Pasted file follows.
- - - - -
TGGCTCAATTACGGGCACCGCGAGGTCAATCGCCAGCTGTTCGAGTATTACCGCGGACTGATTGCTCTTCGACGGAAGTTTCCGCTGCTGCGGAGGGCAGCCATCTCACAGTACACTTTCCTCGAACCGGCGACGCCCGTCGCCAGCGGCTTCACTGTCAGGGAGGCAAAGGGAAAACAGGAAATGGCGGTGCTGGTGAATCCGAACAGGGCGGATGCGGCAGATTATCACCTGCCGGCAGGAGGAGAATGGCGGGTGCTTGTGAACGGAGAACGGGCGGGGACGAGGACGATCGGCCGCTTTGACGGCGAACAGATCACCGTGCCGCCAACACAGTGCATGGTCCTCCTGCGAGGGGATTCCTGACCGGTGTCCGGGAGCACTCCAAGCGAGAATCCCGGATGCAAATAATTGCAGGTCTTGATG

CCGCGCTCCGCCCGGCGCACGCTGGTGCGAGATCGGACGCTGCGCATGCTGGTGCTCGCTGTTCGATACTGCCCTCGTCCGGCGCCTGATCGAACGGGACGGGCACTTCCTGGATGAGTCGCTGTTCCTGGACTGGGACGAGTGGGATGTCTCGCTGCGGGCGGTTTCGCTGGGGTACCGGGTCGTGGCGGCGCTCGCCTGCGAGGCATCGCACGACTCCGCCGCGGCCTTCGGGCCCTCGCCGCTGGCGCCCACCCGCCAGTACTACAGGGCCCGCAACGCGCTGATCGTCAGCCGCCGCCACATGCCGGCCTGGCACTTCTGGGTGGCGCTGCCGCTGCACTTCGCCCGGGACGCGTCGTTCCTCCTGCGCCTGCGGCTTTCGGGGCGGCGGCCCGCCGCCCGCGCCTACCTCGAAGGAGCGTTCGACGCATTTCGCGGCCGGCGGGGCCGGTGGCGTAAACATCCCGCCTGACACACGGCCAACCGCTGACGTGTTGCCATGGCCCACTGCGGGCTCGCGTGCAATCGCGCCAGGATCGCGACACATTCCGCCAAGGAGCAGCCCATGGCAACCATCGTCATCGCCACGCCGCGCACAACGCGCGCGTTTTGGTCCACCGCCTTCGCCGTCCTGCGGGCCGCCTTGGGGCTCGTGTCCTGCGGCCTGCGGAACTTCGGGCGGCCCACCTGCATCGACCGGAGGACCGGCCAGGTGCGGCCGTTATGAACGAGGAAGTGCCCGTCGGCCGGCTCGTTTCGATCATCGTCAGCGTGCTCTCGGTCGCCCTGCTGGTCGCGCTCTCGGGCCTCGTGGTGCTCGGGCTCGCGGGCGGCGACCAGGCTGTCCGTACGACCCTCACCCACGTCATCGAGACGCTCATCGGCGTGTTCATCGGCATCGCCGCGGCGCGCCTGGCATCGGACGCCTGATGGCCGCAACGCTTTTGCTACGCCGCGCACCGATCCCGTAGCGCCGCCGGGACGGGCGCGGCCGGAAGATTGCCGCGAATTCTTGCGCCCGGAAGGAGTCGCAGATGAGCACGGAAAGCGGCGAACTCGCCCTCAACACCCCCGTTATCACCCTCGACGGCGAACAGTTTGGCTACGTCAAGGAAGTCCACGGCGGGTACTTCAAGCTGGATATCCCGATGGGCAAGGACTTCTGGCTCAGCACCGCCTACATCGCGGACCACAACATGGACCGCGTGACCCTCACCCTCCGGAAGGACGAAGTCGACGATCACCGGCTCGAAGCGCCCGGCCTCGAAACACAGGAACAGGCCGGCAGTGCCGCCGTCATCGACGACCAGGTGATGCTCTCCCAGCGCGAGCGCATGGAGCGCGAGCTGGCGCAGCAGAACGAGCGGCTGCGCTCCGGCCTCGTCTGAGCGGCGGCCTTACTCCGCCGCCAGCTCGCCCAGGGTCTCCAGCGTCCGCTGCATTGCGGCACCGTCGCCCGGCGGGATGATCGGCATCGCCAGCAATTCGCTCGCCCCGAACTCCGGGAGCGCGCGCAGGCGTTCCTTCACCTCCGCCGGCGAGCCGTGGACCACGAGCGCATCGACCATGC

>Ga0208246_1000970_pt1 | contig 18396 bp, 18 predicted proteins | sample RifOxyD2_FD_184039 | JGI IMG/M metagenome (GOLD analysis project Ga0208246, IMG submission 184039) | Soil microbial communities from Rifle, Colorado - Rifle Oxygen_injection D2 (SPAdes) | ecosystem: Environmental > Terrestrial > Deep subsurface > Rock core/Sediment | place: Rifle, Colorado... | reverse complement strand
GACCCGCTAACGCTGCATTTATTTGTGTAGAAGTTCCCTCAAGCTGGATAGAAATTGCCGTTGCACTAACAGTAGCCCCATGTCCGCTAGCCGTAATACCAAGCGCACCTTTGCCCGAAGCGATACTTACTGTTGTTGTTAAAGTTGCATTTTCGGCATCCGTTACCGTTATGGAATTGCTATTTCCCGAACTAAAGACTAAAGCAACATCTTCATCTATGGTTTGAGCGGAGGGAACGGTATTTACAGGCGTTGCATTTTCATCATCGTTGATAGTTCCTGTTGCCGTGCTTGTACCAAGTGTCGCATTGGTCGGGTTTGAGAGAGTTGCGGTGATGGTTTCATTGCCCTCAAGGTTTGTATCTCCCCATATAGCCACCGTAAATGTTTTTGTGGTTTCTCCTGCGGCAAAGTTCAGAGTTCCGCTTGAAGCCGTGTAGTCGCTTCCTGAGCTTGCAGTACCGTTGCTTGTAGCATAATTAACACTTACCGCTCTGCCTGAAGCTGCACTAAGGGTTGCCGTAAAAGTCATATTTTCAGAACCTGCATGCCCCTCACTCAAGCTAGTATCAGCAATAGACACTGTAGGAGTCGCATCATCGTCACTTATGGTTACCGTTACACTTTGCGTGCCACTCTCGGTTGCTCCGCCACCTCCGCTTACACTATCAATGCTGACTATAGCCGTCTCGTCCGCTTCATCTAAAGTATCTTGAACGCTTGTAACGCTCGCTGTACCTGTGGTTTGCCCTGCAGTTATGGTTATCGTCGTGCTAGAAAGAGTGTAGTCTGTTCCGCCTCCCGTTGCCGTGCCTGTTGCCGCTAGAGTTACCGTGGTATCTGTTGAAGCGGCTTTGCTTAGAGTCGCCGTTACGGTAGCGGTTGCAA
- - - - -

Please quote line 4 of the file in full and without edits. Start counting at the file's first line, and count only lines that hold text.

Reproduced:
GACCCGCTAACGCTGCATTTATTTGTGTAGAAGTTCCCTCAAGCTGGATAGAAATTGCCGTTGCACTAACAGTAGCCCCATGTCCGCTAGCCGTAATACCAAGCGCACCTTTGCCCGAAGCGATACTTACTGTTGTTGTTAAAGTTGCATTTTCGGCATCCGTTACCGTTATGGAATTGCTATTTCCCGAACTAAAGACTAAAGCAACATCTTCATCTATGGTTTGAGCGGAGGGAACGGTATTTACAGGCGTTGCATTTTCATCATCGTTGATAGTTCCTGTTGCCGTGCTTGTACCAAGTGTCGCATTGGTCGGGTTTGAGAGAGTTGCGGTGATGGTTTCATTGCCCTCAAGGTTTGTATCTCCCCATATAGCCACCGTAAATGTTTTTGTGGTTTCTCCTGCGGCAAAGTTCAGAGTTCCGCTTGAAGCCGTGTAGTCGCTTCCTGAGCTTGCAGTACCGTTGCTTGTAGCATAATTAACACTTACCGCTCTGCCTGAAGCTGCACTAAGGGTTGCCGTAAAAGTCATATTTTCAGAACCTGCATGCCCCTCACTCAAGCTAGTATCAGCAATAGACACTGTAGGAGTCGCATCATCGTCACTTATGGTTACCGTTACACTTTGCGTGCCACTCTCGGTTGCTCCGCCACCTCCGCTTACACTATCAATGCTGACTATAGCCGTCTCGTCCGCTTCATCTAAAGTATCTTGAACGCTTGTAACGCTCGCTGTACCTGTGGTTTGCCCTGCAGTTATGGTTATCGTCGTGCTAGAAAGAGTGTAGTCTGTTCCGCCTCCCGTTGCCGTGCCTGTTGCCGCTAGAGTTACCGTGGTATCTGTTGAAGCGGCTTTGCTTAGAGTCGCCGTTACGGTAGCGGTTGCAA